An ordained minister and his wife were not entitled to exclude from their gross income the portion of a parsonage allowance they used to support their second home, the U.S. Court of Appeals for the Eleventh Circuit has found (Commissioner v. Driscoll, CA-11, 2012-1 ustc ¶50,187). The parsonage allowance exclusion was only available for one home, the court stated.
In each of the tax years at issue, the taxpayers owned a principal home or residence in Cleveland, Tennessee and a second home in the Parksville Lake Summer Home Area of the Cherokee National Forest. The ministry that employed the husband provided a parsonage allowance for both homes.
The Tax Court, in Driscoll v. Commissioner, Dec. 58,415, 135 TC 557, held the requirements for the parsonage exclusion were satisfied, because the minister used the allowance to provide a home or dwelling for himself and did not use the second home for any business purpose. The lower court stated that nothing in Code Sec. 107, its legislative history, or the relevant regulations limited the phrase “a home” in Code Sec. 107 to only one home for purposes of the excludible parsonage allowance.
The Tax Court stated that, when interpreting a Code provision, a word in the singular should be construed as including and applying to several persons or things. Accordingly, both the taxpayers’ principal home and their vacation home were homes and the exclusion for the parsonage allowance could apply to amounts received on behalf of each.
The Eleventh Circuit found that the Tax Court erred when it concluded that the word “home” in Code Sec. 107 included both singular and plural forms of the word because the statutory context did not support such an interpretation. It adopted the IRS’s position that the exclusion from gross income for parsonage allowances only applied to payments made with respect to the principal residence of a “minister of the gospel,” not to the minister’s second home. The IRS noted that Code Sec. 107 referred to “a home” (singular) and stated that when Congress provided for a parsonage allowance, it intended for this to be for a single residence.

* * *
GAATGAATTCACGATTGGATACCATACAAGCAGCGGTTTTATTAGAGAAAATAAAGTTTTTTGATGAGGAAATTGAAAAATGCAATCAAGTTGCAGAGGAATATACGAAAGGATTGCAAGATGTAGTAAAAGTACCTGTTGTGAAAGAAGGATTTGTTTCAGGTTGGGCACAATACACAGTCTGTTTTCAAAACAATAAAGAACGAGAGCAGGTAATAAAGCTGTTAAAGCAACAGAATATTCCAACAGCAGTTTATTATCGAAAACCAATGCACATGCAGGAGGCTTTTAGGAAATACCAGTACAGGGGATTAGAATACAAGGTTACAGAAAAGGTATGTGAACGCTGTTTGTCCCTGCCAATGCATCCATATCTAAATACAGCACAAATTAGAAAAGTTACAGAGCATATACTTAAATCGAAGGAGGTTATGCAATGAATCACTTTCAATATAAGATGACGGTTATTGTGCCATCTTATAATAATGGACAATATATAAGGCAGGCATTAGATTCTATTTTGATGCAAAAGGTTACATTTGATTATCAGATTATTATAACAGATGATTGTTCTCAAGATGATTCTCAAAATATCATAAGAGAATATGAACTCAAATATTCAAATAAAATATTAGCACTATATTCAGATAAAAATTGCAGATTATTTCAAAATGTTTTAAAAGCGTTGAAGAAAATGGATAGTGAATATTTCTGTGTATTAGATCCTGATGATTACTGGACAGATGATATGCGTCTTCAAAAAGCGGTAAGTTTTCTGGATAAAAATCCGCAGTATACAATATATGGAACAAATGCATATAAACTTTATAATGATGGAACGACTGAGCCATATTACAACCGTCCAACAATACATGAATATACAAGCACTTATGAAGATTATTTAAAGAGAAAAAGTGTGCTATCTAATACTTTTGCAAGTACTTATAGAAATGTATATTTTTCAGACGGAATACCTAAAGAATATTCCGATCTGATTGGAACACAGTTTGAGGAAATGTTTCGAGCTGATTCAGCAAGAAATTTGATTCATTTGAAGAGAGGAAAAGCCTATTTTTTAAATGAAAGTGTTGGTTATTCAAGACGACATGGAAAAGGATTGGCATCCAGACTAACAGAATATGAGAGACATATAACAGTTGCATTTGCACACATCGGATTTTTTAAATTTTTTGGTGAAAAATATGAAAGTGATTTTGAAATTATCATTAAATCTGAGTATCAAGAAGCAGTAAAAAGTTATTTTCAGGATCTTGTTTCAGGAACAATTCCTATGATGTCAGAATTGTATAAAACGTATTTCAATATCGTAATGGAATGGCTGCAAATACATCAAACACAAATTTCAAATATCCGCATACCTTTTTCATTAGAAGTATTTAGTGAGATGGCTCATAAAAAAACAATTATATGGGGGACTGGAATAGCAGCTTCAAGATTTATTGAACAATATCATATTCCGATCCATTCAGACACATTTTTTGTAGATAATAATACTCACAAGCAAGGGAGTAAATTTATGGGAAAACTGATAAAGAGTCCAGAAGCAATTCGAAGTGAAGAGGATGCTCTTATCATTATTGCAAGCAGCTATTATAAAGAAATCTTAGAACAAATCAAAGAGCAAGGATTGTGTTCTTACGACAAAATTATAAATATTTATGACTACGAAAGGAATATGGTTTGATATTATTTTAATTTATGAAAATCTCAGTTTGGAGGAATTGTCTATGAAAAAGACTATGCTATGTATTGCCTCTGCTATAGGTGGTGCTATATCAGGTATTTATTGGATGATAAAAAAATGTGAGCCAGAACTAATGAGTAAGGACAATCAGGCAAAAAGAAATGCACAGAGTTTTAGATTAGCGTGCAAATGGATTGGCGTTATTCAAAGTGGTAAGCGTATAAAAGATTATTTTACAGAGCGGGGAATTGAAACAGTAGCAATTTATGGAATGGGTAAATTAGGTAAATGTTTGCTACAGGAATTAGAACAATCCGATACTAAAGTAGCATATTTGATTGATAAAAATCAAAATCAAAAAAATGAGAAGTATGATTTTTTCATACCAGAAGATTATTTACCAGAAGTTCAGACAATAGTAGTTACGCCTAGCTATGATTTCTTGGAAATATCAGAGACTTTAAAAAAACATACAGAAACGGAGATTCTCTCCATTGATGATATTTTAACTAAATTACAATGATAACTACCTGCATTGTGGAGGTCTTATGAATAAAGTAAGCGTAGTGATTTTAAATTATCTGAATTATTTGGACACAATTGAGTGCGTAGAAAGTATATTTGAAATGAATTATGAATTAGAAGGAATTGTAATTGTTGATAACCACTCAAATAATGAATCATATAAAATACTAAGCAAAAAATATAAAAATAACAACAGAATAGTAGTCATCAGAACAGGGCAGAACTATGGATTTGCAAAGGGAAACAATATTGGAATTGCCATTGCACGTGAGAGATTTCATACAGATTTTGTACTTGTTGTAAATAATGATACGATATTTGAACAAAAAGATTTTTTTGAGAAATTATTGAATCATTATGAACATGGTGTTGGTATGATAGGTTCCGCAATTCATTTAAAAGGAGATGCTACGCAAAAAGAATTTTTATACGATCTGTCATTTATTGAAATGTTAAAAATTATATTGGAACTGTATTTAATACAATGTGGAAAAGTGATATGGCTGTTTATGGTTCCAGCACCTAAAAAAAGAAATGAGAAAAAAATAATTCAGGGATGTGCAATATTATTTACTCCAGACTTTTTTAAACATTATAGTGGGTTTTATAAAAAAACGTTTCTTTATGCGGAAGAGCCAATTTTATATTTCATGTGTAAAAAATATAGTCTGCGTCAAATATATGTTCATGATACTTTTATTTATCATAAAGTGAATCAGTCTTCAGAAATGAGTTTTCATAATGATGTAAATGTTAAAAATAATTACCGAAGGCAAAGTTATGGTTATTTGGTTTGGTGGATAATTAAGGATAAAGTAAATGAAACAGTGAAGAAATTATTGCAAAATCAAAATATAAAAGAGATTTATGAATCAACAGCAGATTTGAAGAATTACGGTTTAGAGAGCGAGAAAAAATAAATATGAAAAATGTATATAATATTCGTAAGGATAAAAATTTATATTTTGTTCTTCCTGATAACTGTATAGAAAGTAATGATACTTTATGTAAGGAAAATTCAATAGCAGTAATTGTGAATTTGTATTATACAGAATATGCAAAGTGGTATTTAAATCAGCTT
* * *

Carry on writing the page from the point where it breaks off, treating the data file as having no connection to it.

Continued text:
The appeals court rejected the Tax Court’s reasoning that, since the Code cross-references the general rule of statutory construction that nouns in the singular also include their plural forms, the word “home” in Code Sec. 107 should be read to include “homes.” It noted that cross references in the Code were only for convenience and were not to be given legal effect. Instead, the court adopted a dictionary definition of the work home as “one’s principal place of residence.”
The Eleventh Circuit also rejected the taxpayers’ argument that, if Congress had intended to limit the income exclusion under Code Sec. 107(2) to the minister’s principal residence, it could have added language to that effect. That Congress refers to “principal residence” in other provisions does not inevitably lead to the conclusion that the word “home” in Code Sec. 107 is plural, especially when the statutory context of the word does not support a plural connotation. The consistent use of the singular in the legislative history of Code Sec. 107 demonstrated that Congress intended for the parsonage allowance exclusion to apply to only one home.